Ms. Tarrier talked about the Nancy Drew series.

    “I just wanted to let you know that when I’m reading the Nancy Drew books, the earlier ones that you wrote, I feel that you put your heart and soul into them,” she said. “And you made it.”

    But the biographer-to-be had a question.

    After recalling their meeting in 2001, the year before Mrs. Benson died, Ms. Fisher said, “I don't know if you realize it, but I'm working on a biography about you. And I find your life very fascinating ... especially your trips to Guatemala in Central America.

    “In 1962 or 1961 when you went down to Guatemala City in April, a year after you were kidnapped, did you happen to run into mobster Carlos Marcello, who was dumped in Guatemala City by the U.S. government two days later? I'm curious about that,” she asked.

    Mrs. Benson revealed nothing.

    Not all of the evidence has been analyzed, but after reviewing the recordings during the ghost hunt, Mr. Tillman noticed another voice, a male one, saying, “thank you.” Everyone heard it on the audio, but no one heard it in real time.

    Ms. Fischer said she felt chills and a cold draft, and Mr. Tillman reported a slight chill near him in the sweltering room. At times, the K2 meter’s lights flashed, and during a spirited discussion about a famous haunted house in Iowa, the lights danced again. When someone asked if Mrs. Benson was enjoying the talk about her home state, the lights flashed again.

    The group moved into the old newsroom, but nothing further occurred, which, Mr. Tillman said, is what usually happens.

    That doesn’t mean the location isn’t haunted. In an earlier interview he said, “[Ghosts] aren’t like circus animals that perform on command; they come out when they want to, they talk when they want to.”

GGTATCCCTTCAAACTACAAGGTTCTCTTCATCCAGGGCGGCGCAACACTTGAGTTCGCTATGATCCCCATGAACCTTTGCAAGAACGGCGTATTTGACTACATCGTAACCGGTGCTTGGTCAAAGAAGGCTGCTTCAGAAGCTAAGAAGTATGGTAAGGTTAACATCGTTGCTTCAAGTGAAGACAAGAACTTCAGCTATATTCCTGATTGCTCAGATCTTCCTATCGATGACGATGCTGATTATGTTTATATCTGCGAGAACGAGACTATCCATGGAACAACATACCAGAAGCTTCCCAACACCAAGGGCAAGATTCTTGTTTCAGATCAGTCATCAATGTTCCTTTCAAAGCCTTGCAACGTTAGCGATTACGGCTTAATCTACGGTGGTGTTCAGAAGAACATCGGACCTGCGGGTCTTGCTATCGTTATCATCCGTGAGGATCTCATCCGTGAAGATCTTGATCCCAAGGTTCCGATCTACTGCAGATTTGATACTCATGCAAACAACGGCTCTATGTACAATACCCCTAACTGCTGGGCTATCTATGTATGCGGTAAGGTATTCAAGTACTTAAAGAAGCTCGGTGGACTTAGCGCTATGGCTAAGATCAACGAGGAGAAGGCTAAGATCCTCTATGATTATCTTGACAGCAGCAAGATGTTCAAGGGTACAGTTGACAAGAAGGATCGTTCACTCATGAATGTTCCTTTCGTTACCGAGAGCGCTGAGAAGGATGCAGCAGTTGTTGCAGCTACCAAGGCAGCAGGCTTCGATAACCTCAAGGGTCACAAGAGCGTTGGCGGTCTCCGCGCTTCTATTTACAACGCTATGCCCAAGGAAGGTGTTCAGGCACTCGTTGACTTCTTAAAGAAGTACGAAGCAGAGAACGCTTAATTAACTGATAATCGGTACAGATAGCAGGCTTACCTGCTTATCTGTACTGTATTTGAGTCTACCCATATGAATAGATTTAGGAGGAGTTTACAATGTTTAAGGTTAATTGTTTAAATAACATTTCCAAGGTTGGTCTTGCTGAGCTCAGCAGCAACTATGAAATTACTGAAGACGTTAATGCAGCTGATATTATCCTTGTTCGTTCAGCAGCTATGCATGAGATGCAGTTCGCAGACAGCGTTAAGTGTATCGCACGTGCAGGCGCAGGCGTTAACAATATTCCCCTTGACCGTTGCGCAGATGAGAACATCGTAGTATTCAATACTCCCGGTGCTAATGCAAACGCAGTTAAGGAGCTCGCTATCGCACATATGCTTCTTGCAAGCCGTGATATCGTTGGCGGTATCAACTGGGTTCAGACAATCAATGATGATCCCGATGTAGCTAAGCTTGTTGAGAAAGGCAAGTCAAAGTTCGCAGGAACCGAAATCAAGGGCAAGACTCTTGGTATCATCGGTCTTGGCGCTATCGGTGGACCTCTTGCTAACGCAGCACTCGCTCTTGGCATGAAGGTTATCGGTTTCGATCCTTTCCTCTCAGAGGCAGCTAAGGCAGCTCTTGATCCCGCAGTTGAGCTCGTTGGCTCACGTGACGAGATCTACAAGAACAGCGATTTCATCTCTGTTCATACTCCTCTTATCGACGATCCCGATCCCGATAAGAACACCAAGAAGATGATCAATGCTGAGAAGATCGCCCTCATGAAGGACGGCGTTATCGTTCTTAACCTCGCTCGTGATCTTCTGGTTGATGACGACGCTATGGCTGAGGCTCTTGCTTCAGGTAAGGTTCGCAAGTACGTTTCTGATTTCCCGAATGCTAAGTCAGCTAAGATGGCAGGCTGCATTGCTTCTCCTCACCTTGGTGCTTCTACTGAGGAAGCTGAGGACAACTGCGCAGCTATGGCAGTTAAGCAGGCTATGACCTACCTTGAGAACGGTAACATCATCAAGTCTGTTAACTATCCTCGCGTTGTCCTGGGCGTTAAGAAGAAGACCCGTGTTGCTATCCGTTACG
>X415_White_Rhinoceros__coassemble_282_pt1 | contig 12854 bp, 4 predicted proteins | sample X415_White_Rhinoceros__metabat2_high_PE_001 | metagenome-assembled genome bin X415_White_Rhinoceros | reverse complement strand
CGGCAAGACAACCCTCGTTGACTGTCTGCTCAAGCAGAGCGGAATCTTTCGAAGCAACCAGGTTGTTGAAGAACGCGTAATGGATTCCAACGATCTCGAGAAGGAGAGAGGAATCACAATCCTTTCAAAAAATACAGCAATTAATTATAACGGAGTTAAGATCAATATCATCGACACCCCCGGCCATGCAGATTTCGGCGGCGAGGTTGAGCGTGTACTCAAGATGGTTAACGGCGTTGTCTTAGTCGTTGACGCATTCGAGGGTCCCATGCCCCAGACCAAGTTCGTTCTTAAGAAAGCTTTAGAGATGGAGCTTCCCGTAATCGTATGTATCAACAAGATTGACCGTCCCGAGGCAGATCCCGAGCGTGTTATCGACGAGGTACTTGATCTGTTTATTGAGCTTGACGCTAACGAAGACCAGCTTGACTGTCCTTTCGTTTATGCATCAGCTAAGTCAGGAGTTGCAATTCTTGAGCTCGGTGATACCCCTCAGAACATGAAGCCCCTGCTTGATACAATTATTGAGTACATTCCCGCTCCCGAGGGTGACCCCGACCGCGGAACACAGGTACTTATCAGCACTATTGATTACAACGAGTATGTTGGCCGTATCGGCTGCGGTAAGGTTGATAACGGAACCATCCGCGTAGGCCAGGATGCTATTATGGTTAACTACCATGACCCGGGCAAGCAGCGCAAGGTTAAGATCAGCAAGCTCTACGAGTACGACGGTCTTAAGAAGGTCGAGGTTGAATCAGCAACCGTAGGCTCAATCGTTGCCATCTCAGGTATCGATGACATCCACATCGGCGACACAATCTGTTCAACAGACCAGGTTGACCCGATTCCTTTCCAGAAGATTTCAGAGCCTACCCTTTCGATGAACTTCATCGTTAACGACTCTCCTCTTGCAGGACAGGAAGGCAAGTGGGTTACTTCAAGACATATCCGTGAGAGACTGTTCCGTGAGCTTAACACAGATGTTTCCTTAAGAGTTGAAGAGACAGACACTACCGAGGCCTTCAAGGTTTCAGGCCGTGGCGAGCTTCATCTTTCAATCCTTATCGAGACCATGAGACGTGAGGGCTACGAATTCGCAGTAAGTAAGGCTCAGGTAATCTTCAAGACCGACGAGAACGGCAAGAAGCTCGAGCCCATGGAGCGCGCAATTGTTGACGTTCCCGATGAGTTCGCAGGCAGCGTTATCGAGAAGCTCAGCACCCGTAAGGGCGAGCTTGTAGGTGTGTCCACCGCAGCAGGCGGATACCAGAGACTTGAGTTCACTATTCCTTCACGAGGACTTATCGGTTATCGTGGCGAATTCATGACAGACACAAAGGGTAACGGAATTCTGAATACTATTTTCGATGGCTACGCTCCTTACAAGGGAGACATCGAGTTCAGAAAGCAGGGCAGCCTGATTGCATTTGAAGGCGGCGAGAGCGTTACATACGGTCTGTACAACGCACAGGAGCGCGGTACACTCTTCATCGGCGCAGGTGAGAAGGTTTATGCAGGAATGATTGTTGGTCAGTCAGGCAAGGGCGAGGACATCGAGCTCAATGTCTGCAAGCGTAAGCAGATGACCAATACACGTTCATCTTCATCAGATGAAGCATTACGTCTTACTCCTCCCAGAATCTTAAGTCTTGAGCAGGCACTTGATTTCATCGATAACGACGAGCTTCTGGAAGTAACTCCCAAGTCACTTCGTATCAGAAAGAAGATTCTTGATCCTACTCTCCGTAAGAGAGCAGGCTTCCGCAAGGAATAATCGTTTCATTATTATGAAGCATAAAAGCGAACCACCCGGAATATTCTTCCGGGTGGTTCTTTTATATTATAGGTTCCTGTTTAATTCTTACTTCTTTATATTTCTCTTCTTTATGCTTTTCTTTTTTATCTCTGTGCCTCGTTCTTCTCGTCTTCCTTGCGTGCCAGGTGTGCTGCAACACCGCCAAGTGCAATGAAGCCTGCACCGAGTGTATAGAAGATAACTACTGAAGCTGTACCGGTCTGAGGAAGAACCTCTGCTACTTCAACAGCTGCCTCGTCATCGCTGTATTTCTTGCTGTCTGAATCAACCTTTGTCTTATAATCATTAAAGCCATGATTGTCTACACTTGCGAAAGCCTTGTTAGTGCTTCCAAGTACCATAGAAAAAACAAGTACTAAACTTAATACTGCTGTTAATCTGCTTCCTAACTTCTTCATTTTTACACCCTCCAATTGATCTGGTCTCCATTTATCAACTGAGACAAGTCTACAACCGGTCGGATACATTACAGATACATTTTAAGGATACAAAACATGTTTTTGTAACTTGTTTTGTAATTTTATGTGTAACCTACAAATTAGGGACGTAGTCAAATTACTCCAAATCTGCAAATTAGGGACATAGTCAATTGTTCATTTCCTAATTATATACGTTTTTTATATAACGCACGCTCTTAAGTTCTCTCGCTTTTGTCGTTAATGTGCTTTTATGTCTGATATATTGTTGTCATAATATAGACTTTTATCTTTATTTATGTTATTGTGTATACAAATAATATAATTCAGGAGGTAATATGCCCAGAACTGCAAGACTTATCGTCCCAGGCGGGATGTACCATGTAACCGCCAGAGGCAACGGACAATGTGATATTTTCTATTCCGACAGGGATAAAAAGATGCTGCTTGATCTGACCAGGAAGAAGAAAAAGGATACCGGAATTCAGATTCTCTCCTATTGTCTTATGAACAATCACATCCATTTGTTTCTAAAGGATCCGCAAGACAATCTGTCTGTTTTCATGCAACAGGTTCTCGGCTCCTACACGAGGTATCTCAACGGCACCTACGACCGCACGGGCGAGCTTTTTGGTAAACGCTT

Even if no one knows if Mrs. Benson — or anyone — is haunting The Blade or the Toledo Times, which ceased publication in the 1970s, Ms. Fisher and the other sleuths are content.

    ”Just seeing this historic building that she worked in for all those years was always something I wanted to do,” Ms. Fisher said. “I hope she appreciated our being here and talking to her about all the things she did in her life that we found interesting or amazing.”

    But the answer to this question is no mystery for the sleuths: What’s so special about Nancy Drew?

    “I, like so many people, read the Nancy Drew books as a child,” Ms. Eames said. “I had my mother’s Nancy Drew books as well as my own, and still treasure those books. I was thrilled to discover the Toledo connection because I had no idea. I thought Carolyn Keene was a real woman.”

    Ms. Eames said that when she became manager of the children’s library for the Toledo Lucas County Public Library she knew she had to include the series and Mrs. Benson. Plus, after the Main Library reopened from a major renovation, it shone the spotlight on local authors. 

    The downtown branch has had a marker honoring Mrs. Benson from the American Library Association since 2015.

    Ms. Fisher credits nostalgia as part of the fascination, as many people have read these books as children. 

    But there’s more to the story.

    “I think a lot of it is inspiring,” she said. “You consider Nancy Drew to be a role model in many ways because she was always helping other people and having fun adventures. But Millie Benson was a great role model as well, in many ways, just her work ethic and her passion for what she did.

    “So it's kind of like they're twinned. In a way, Millie is Nancy Drew and Nancy Drew is Millie.”

    As Ms. Tarrier added, “She was always just bigger than herself. All the fans in the series book community love these books. [They want] to kind of keep that part of her legacy going to where she's kind of become larger than life, in some ways, especially after her death.”

    And that is another mystery.